Sudan is at a crossroads in industrial development. It engages in some light industries in the north of Khartoum including the assembly of small cars and trucks. There is also some manufacturing of soaps, detergents, shoes and dry batteries. Meanwhile, the government is making a concerted effort to push its agro-processing industry given that agriculture is already the main player in the country, yet under-exploited, and that agro-industry depends on agriculture for its raw materials. The two are therefore closely aligned.
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The Ministry of Industry says, “Industry has become the real hope and driver for the development of Sudan. It represents the cornerstone for the economic and social development considering the role that it can play in strengthening and multiplying the capabilities and potentials of the national economy.”
The government’s twenty-five year strategy (2007–2031), which details a long-term vision for sustainable development, recognises the need to diversify the economy “by supporting manufacturing, agriculture and the processing of agricultural goods as well as developing services, notably the tourism industry” (UNCTAD Investment Policy Review on Sudan). The second of two five-year plans covers the period 2012–2016 and calls for improvements in the regulatory regime not only in investment but also in support of private sector development. The country has also adopted a three-year economic salvation programme (“salvation” pertaining to overcoming the economic consequences of the secession of South Sudan in 2011), part of which entails the development of productive capacities in non-oil industries.
One such industry is the agro-industry which comprises economic activities relating to the manufacturing sectors primarily engaged in the processing of raw materials, as well as intermediate agricultural, fish and forestry products (UNIDO). Sudan’s agro-industry is currently dominated by sugar, with some flour mills. The country is one of one of the biggest African sugar producers after Egypt and South Africa, and aims to be competing with world leaders like Brazil and Turkey by 2020. Kenana is the main sugar manufacturer in Sudan.
In terms of wheat flour, 2016 production sat at 1,694,000 tonnes, up 16.8% from 2012 (World Grain). In January 2016, the biggest flour mill to date was opened in the country: Gena Flour Mills in North Khartoum. Constructed by the Turkish Ugur company and owned by the government, it enjoys a productive capacity of 1,800 tonnes per day. It includes nine silos with a total storage capacity of 63,000 tonnes.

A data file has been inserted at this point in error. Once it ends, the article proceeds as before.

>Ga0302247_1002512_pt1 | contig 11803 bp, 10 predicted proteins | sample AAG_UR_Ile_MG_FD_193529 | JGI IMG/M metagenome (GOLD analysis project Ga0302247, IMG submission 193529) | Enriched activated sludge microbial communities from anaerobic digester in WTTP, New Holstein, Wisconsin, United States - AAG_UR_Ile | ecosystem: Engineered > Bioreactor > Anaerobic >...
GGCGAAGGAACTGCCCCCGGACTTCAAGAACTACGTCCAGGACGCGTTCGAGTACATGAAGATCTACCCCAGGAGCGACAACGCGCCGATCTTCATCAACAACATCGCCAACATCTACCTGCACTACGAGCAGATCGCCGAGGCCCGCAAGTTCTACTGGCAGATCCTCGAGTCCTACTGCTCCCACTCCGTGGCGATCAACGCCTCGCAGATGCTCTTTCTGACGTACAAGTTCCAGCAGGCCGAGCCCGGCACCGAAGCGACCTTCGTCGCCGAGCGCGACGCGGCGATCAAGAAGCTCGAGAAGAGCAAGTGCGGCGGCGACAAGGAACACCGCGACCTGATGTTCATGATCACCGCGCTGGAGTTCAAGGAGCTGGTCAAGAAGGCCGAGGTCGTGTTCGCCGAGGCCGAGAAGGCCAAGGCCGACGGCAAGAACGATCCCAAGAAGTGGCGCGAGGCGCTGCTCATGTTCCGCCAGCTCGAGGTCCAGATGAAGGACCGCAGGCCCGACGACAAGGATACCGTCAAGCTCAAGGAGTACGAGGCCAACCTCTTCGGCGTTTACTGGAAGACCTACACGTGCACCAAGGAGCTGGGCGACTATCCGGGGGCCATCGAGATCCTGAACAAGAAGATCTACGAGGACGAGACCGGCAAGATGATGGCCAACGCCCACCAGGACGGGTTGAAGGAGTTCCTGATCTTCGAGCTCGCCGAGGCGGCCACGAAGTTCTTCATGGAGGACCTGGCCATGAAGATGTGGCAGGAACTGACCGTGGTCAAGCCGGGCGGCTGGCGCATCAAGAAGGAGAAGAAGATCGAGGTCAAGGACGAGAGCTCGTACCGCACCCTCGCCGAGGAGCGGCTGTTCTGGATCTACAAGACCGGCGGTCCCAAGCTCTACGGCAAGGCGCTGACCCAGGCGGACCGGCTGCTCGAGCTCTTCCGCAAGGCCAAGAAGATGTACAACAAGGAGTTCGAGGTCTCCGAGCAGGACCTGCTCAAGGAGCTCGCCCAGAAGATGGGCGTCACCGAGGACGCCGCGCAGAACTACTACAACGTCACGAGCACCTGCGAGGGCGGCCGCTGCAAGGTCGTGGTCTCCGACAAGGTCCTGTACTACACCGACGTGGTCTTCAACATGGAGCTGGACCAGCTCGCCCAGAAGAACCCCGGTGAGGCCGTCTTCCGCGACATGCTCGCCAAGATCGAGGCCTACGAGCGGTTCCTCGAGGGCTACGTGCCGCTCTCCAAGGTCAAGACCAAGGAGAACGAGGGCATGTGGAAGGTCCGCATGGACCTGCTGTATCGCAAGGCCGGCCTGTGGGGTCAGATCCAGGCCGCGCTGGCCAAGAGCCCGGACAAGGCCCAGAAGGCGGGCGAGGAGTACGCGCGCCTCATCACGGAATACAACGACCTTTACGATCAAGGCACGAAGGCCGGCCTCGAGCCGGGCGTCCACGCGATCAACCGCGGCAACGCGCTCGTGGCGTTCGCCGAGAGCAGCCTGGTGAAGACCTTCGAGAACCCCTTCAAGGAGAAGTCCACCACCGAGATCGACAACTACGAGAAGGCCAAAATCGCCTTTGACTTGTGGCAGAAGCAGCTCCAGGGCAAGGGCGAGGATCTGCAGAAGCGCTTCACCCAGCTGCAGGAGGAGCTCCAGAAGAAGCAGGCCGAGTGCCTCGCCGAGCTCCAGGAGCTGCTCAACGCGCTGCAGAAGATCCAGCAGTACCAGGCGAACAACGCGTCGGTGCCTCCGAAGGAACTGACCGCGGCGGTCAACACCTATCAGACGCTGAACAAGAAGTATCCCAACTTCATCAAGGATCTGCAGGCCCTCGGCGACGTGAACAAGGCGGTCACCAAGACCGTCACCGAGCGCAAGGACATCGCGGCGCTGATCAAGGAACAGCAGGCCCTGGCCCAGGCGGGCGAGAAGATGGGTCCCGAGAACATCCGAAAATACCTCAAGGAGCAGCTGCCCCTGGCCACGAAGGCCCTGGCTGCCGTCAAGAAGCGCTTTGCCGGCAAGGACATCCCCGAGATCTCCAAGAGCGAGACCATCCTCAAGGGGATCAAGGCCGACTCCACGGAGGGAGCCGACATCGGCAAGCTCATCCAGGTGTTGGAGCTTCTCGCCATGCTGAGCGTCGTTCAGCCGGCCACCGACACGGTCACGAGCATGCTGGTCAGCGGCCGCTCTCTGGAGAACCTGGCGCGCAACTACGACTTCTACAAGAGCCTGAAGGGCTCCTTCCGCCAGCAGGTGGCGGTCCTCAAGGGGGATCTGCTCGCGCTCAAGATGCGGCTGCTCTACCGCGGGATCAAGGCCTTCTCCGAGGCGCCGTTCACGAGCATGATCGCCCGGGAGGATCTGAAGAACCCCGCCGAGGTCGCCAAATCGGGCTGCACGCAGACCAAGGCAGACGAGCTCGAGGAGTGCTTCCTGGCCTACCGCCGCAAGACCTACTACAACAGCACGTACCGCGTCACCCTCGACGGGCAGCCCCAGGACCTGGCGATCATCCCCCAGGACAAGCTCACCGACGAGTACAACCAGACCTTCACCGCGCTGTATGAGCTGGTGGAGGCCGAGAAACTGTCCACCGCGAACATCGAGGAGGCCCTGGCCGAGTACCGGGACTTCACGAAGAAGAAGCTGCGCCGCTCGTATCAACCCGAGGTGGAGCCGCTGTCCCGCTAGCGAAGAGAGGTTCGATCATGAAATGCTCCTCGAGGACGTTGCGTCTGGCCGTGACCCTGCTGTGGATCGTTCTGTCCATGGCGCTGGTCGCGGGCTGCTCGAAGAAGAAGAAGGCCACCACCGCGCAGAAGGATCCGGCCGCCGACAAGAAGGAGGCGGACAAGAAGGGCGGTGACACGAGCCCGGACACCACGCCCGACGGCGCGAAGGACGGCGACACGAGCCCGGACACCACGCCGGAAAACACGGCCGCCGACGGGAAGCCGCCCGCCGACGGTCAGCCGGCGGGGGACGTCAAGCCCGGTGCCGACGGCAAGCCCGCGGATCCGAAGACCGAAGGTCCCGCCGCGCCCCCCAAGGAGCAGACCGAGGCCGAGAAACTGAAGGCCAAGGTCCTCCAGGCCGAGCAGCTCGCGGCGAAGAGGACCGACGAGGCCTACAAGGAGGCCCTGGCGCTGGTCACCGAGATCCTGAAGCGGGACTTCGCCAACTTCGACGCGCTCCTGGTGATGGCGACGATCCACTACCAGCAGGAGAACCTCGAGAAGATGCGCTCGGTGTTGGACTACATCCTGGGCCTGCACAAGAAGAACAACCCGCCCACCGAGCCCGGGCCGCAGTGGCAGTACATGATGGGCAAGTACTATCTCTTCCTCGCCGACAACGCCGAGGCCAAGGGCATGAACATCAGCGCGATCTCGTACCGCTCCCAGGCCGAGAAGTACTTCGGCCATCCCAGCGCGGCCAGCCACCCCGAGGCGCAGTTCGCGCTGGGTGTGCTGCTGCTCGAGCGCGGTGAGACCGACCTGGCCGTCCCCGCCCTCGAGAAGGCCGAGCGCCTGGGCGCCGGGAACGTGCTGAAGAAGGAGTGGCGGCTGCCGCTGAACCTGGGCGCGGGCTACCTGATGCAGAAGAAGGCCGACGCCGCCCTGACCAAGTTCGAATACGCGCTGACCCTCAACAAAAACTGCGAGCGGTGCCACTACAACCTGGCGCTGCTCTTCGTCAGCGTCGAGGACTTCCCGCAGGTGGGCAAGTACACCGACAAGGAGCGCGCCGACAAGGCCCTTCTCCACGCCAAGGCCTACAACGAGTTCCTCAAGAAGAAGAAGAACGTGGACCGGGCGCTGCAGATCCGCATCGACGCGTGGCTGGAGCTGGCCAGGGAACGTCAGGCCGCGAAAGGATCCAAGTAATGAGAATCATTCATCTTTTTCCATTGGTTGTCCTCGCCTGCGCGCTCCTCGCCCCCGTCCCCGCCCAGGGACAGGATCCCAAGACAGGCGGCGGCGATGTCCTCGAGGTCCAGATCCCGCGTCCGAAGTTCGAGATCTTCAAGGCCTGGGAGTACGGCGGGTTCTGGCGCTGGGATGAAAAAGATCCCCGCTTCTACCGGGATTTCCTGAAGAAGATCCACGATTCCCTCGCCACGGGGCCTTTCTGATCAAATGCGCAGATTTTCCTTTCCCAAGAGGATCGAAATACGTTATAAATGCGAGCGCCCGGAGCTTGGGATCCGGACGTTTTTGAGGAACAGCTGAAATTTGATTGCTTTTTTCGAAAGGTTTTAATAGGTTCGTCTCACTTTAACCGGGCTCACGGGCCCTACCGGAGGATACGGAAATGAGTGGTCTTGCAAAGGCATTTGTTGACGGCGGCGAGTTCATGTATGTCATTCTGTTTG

The Ministry of Industry is looking for investors, first and foremost, in agro-processing. Already in 2016 there has been considerable interest from outside investment groups looking to invest in this domain. Many have dispatched experts to study Sudan’s soil and carry out feasibility studies in different states with a view to cherry-picking their preferred terrain.
It makes sense for the agro-industry to be a main focus of Sudan’s industrial development, as it is agriculture that drives GDP growth in the country (contributing some 29% to GDP between 2011 and 2015, according to the World Bank). Generally, worldwide, fast growth in agriculture contributes to a rapid rise in agro-processing, which in turn provides new engines of growth as well as an opportunity to substitute imports (UNIDO). Agro-industrial development in Sudan would, hypothetically, witness raw materials such as cotton, oil and fruits being used to produce textiles, soap and canned fruit, respectively. It would be the natural progression for such an agro-rich nation.
Sudan’s agro-industry is, excitingly, almost being rediscovered after oil production and exports took centre-stage between October 2000 and the secession of the South in 2011. That said, it is noteworthy that even during the years when Sudan’s oil exports were at their highest, petroleum’s contribution to GDP never matched that of agriculture. Turning attention back to agricultural production hasn’t come without its challenges. Frustratingly, lack of capital, erratic power supply, high taxation and lack of spare parts, have variously restricted genuine efforts to expand agro-processing businesses in Sudan.